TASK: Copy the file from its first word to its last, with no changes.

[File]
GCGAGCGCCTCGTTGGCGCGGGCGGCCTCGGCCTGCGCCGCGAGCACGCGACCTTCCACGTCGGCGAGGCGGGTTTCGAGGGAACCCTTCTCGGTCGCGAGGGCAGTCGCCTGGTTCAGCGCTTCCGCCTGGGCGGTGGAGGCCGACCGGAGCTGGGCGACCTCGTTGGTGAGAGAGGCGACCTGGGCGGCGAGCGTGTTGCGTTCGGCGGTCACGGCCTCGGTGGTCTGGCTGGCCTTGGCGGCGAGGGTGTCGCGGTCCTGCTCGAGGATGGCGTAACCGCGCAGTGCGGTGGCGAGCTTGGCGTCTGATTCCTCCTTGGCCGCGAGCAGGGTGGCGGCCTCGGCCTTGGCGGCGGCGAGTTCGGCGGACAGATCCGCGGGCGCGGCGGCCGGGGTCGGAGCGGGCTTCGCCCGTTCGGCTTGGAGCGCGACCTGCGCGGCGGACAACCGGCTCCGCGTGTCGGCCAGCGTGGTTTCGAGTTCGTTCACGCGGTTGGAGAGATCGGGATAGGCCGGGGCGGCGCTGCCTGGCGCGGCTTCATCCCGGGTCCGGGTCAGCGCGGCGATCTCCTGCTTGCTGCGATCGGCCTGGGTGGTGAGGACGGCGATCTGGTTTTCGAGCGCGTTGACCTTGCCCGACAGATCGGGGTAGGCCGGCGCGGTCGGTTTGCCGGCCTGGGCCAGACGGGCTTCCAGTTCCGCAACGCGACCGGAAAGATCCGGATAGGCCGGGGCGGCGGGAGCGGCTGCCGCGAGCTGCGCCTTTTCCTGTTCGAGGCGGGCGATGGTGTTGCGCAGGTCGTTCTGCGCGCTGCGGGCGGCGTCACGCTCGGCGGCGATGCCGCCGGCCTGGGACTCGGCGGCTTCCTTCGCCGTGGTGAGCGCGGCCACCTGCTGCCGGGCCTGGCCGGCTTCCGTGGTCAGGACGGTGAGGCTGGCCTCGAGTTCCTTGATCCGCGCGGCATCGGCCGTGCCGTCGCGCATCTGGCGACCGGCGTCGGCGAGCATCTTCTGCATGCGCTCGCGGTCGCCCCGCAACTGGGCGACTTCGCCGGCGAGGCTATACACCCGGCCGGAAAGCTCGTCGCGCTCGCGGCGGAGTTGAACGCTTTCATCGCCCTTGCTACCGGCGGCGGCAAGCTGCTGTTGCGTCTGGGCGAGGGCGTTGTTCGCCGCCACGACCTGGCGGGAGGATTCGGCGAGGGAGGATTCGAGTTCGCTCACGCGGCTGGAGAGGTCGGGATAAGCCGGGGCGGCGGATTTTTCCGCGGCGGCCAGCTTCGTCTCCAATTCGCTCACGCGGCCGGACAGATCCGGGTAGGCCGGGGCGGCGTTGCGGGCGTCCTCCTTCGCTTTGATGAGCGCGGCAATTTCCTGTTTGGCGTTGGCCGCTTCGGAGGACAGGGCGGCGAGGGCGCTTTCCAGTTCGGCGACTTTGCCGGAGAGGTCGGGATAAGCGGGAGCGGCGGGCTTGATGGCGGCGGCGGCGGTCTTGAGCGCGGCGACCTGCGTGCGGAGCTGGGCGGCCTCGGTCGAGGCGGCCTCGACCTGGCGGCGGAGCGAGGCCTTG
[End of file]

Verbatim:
GCGAGCGCCTCGTTGGCGCGGGCGGCCTCGGCCTGCGCCGCGAGCACGCGACCTTCCACGTCGGCGAGGCGGGTTTCGAGGGAACCCTTCTCGGTCGCGAGGGCAGTCGCCTGGTTCAGCGCTTCCGCCTGGGCGGTGGAGGCCGACCGGAGCTGGGCGACCTCGTTGGTGAGAGAGGCGACCTGGGCGGCGAGCGTGTTGCGTTCGGCGGTCACGGCCTCGGTGGTCTGGCTGGCCTTGGCGGCGAGGGTGTCGCGGTCCTGCTCGAGGATGGCGTAACCGCGCAGTGCGGTGGCGAGCTTGGCGTCTGATTCCTCCTTGGCCGCGAGCAGGGTGGCGGCCTCGGCCTTGGCGGCGGCGAGTTCGGCGGACAGATCCGCGGGCGCGGCGGCCGGGGTCGGAGCGGGCTTCGCCCGTTCGGCTTGGAGCGCGACCTGCGCGGCGGACAACCGGCTCCGCGTGTCGGCCAGCGTGGTTTCGAGTTCGTTCACGCGGTTGGAGAGATCGGGATAGGCCGGGGCGGCGCTGCCTGGCGCGGCTTCATCCCGGGTCCGGGTCAGCGCGGCGATCTCCTGCTTGCTGCGATCGGCCTGGGTGGTGAGGACGGCGATCTGGTTTTCGAGCGCGTTGACCTTGCCCGACAGATCGGGGTAGGCCGGCGCGGTCGGTTTGCCGGCCTGGGCCAGACGGGCTTCCAGTTCCGCAACGCGACCGGAAAGATCCGGATAGGCCGGGGCGGCGGGAGCGGCTGCCGCGAGCTGCGCCTTTTCCTGTTCGAGGCGGGCGATGGTGTTGCGCAGGTCGTTCTGCGCGCTGCGGGCGGCGTCACGCTCGGCGGCGATGCCGCCGGCCTGGGACTCGGCGGCTTCCTTCGCCGTGGTGAGCGCGGCCACCTGCTGCCGGGCCTGGCCGGCTTCCGTGGTCAGGACGGTGAGGCTGGCCTCGAGTTCCTTGATCCGCGCGGCATCGGCCGTGCCGTCGCGCATCTGGCGACCGGCGTCGGCGAGCATCTTCTGCATGCGCTCGCGGTCGCCCCGCAACTGGGCGACTTCGCCGGCGAGGCTATACACCCGGCCGGAAAGCTCGTCGCGCTCGCGGCGGAGTTGAACGCTTTCATCGCCCTTGCTACCGGCGGCGGCAAGCTGCTGTTGCGTCTGGGCGAGGGCGTTGTTCGCCGCCACGACCTGGCGGGAGGATTCGGCGAGGGAGGATTCGAGTTCGCTCACGCGGCTGGAGAGGTCGGGATAAGCCGGGGCGGCGGATTTTTCCGCGGCGGCCAGCTTCGTCTCCAATTCGCTCACGCGGCCGGACAGATCCGGGTAGGCCGGGGCGGCGTTGCGGGCGTCCTCCTTCGCTTTGATGAGCGCGGCAATTTCCTGTTTGGCGTTGGCCGCTTCGGAGGACAGGGCGGCGAGGGCGCTTTCCAGTTCGGCGACTTTGCCGGAGAGGTCGGGATAAGCGGGAGCGGCGGGCTTGATGGCGGCGGCGGCGGTCTTGAGCGCGGCGACCTGCGTGCGGAGCTGGGCGGCCTCGGTCGAGGCGGCCTCGACCTGGCGGCGGAGCGAGGCCTTG